The economic consequences of leaving the EU have naturally been a central focus of the referendum campaign. As June 23 draws near we bring together the conclusions from our research on the likely consequences, and reflect on some of the claims made.
First and foremost a vote to leave the EU would almost certainly make us financially worse off compared with staying in the EU, quite possibly by a substantial amount. Analysis by the CEP and NIESR suggests that were we to leave the EU, the economy would be between 1 per cent and 3 per cent smaller by 2020 and between 2 per cent and 8 per cent smaller by 2030 than if we stay in. A 1 per cent drop in GDP is a fall of £19 billion, equivalent to £720 for each household currently in the UK.
The reasons to expect lower national income if the UK leaves the EU are well-established – prolonged uncertainty, reduced access to the single market, and reduced investment from overseas. Each of these would be highly likely and the overwhelming weight of evidence is that each would be damaging for the living standards of UK households. Consequently, leaving the EU would, relative to staying in, be likely to result in:
- Lower real wages;
- A lower value of the pound – and hence higher prices for goods and services;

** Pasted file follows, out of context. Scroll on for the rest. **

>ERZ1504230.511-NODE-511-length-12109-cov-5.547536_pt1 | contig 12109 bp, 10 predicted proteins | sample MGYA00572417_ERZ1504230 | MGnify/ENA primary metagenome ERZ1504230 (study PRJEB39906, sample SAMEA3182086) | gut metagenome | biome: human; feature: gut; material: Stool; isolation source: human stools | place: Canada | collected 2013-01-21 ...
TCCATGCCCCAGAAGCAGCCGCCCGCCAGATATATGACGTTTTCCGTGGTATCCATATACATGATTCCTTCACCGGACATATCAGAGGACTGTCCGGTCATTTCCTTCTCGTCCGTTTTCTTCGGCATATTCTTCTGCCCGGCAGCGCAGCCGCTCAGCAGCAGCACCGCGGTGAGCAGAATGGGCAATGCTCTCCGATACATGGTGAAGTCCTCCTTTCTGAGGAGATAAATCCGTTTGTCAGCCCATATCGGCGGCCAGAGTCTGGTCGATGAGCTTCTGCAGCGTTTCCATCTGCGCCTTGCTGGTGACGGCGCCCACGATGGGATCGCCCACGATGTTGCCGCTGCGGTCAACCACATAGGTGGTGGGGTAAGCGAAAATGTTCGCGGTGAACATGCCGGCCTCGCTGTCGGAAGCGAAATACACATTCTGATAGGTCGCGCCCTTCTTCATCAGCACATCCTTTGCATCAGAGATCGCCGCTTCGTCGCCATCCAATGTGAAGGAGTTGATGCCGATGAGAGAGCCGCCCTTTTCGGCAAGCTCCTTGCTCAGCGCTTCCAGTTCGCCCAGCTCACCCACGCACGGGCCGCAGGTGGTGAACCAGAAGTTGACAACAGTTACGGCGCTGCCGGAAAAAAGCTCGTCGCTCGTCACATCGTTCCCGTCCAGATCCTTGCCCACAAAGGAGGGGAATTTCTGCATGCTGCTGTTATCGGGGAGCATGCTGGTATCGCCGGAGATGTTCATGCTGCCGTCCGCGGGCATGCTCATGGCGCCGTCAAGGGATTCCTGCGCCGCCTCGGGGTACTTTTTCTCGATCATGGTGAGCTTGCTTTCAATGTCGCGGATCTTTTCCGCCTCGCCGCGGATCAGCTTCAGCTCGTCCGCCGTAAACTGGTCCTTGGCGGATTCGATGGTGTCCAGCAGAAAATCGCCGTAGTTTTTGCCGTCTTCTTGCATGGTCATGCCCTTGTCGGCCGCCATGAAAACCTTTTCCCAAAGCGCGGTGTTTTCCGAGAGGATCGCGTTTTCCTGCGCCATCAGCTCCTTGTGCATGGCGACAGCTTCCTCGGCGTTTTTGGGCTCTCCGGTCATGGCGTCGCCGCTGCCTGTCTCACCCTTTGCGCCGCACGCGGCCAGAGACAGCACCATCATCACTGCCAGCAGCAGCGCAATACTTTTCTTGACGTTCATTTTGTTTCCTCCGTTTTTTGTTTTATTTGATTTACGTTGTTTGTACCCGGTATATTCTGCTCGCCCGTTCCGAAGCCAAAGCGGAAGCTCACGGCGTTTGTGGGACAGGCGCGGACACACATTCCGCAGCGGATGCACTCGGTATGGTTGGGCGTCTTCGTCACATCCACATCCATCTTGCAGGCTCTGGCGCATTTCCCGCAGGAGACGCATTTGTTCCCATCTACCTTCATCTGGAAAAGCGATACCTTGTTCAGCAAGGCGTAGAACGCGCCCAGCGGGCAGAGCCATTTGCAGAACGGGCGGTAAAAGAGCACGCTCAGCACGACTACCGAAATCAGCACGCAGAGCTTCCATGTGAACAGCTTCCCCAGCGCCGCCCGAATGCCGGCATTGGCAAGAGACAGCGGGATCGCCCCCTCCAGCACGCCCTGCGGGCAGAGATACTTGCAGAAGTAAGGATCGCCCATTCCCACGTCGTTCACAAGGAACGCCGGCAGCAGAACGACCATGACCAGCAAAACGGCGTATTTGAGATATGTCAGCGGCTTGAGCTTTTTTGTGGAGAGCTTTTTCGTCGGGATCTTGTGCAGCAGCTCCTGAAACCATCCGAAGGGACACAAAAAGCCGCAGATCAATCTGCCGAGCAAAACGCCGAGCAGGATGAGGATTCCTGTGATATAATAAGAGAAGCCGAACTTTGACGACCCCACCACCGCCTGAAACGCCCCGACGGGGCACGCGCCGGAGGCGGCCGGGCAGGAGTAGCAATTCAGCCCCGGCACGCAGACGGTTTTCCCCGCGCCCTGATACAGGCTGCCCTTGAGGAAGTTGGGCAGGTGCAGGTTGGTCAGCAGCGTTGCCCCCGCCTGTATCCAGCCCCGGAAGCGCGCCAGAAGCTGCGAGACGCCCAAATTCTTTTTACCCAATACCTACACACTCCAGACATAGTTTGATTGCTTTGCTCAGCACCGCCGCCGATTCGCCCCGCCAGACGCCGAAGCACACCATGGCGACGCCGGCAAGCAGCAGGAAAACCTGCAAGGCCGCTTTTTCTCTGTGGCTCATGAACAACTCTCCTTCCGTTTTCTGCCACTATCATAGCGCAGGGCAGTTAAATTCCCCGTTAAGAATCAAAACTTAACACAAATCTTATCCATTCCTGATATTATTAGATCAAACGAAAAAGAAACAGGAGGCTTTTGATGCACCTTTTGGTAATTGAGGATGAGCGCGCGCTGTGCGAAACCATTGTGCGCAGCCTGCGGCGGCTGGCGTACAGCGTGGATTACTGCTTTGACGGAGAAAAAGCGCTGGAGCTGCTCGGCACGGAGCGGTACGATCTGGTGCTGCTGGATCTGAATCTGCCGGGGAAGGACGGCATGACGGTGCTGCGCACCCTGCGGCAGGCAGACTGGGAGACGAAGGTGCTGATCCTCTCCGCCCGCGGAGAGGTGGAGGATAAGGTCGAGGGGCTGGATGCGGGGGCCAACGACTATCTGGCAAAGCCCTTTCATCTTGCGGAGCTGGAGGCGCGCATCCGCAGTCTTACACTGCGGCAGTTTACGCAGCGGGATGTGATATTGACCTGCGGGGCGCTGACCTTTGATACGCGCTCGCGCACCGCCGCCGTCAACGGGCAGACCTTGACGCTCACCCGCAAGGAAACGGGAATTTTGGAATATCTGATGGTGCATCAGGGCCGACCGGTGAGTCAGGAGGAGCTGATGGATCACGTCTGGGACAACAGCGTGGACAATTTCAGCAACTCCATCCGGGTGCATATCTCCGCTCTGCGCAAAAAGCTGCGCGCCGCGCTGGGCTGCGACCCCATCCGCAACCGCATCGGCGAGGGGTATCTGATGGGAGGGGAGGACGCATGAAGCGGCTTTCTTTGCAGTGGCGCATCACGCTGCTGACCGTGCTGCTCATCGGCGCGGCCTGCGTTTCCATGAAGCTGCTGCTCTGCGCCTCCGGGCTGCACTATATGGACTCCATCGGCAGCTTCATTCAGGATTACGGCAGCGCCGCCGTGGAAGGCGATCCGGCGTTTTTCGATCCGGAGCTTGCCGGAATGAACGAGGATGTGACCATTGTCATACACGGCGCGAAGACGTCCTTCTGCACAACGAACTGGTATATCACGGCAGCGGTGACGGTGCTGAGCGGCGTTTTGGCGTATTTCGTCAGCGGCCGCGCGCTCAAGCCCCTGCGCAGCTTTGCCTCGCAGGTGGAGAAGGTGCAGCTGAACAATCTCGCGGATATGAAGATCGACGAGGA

- Higher borrowing, lower public spending or higher taxes;
- In the short run, higher unemployment.
It is not just the research undertaken by our institutes that predicts these effects, but the work of almost all those who have looked seriously at this issue. In our lifetimes we have never seen such a degree of unanimity among economists on a major policy issue. The precise effect, in terms of a numerical percentage, is of course uncertain. But that we would be financially worse off outside the EU than in it is almost certainly true.
Considering some of the biggest economic claims made by each side in this campaign about what would happen if we were to vote to leave the EU:
- There would be £10 billion more to spend on public services and tax cuts.
Almost certainly untrue. While we would get to keep our current net £8 billion contribution to the EU budget, overall the public finances would almost certainly be weakened by leaving the EU as a result of a negative impact on the economy. Hence in the long run taxes would have to rise, spending fall and/or public borrowing would have to rise; 2
- Households would be £4,300 a year worse off by 2030.
Uncertain – the effect might be bigger or smaller and will fall unevenly across households. And they would not be worse off than they are now. But households would in all likelihood be, on average, significantly worse off if we left the EU than if we stayed;